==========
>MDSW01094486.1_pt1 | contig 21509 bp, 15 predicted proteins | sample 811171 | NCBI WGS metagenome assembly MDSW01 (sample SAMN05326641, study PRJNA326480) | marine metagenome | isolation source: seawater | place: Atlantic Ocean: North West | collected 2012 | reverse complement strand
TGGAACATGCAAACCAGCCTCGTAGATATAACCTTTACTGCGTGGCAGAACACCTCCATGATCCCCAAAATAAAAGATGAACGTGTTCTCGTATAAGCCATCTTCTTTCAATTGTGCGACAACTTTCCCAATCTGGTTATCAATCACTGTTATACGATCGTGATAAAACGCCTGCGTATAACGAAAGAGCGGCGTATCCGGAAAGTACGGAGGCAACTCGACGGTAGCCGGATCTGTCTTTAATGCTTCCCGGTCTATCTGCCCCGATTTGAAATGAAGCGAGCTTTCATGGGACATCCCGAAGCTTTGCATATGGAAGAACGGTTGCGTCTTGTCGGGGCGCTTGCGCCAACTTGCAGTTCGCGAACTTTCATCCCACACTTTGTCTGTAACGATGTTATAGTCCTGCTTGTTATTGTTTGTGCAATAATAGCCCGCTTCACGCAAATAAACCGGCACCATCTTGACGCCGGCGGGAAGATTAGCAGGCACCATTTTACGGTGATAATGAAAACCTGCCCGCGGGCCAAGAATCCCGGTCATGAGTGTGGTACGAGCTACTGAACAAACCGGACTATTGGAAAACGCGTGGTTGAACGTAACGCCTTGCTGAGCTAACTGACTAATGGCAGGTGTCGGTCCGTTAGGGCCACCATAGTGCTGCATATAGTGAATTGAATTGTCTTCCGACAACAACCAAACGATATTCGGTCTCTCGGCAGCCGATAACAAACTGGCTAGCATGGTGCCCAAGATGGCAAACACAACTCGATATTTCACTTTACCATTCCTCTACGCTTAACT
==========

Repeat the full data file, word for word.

>MDSW01094486.1_pt1 | contig 21509 bp, 15 predicted proteins | sample 811171 | NCBI WGS metagenome assembly MDSW01 (sample SAMN05326641, study PRJNA326480) | marine metagenome | isolation source: seawater | place: Atlantic Ocean: North West | collected 2012 | reverse complement strand
TGGAACATGCAAACCAGCCTCGTAGATATAACCTTTACTGCGTGGCAGAACACCTCCATGATCCCCAAAATAAAAGATGAACGTGTTCTCGTATAAGCCATCTTCTTTCAATTGTGCGACAACTTTCCCAATCTGGTTATCAATCACTGTTATACGATCGTGATAAAACGCCTGCGTATAACGAAAGAGCGGCGTATCCGGAAAGTACGGAGGCAACTCGACGGTAGCCGGATCTGTCTTTAATGCTTCCCGGTCTATCTGCCCCGATTTGAAATGAAGCGAGCTTTCATGGGACATCCCGAAGCTTTGCATATGGAAGAACGGTTGCGTCTTGTCGGGGCGCTTGCGCCAACTTGCAGTTCGCGAACTTTCATCCCACACTTTGTCTGTAACGATGTTATAGTCCTGCTTGTTATTGTTTGTGCAATAATAGCCCGCTTCACGCAAATAAACCGGCACCATCTTGACGCCGGCGGGAAGATTAGCAGGCACCATTTTACGGTGATAATGAAAACCTGCCCGCGGGCCAAGAATCCCGGTCATGAGTGTGGTACGAGCTACTGAACAAACCGGACTATTGGAAAACGCGTGGTTGAACGTAACGCCTTGCTGAGCTAACTGACTAATGGCAGGTGTCGGTCCGTTAGGGCCACCATAGTGCTGCATATAGTGAATTGAATTGTCTTCCGACAACAACCAAACGATATTCGGTCTCTCGGCAGCCGATAACAAACTGGCTAGCATGGTGCCCAAGATGGCAAACACAACTCGATATTTCACTTTACCATTCCTCTACGCTTAACT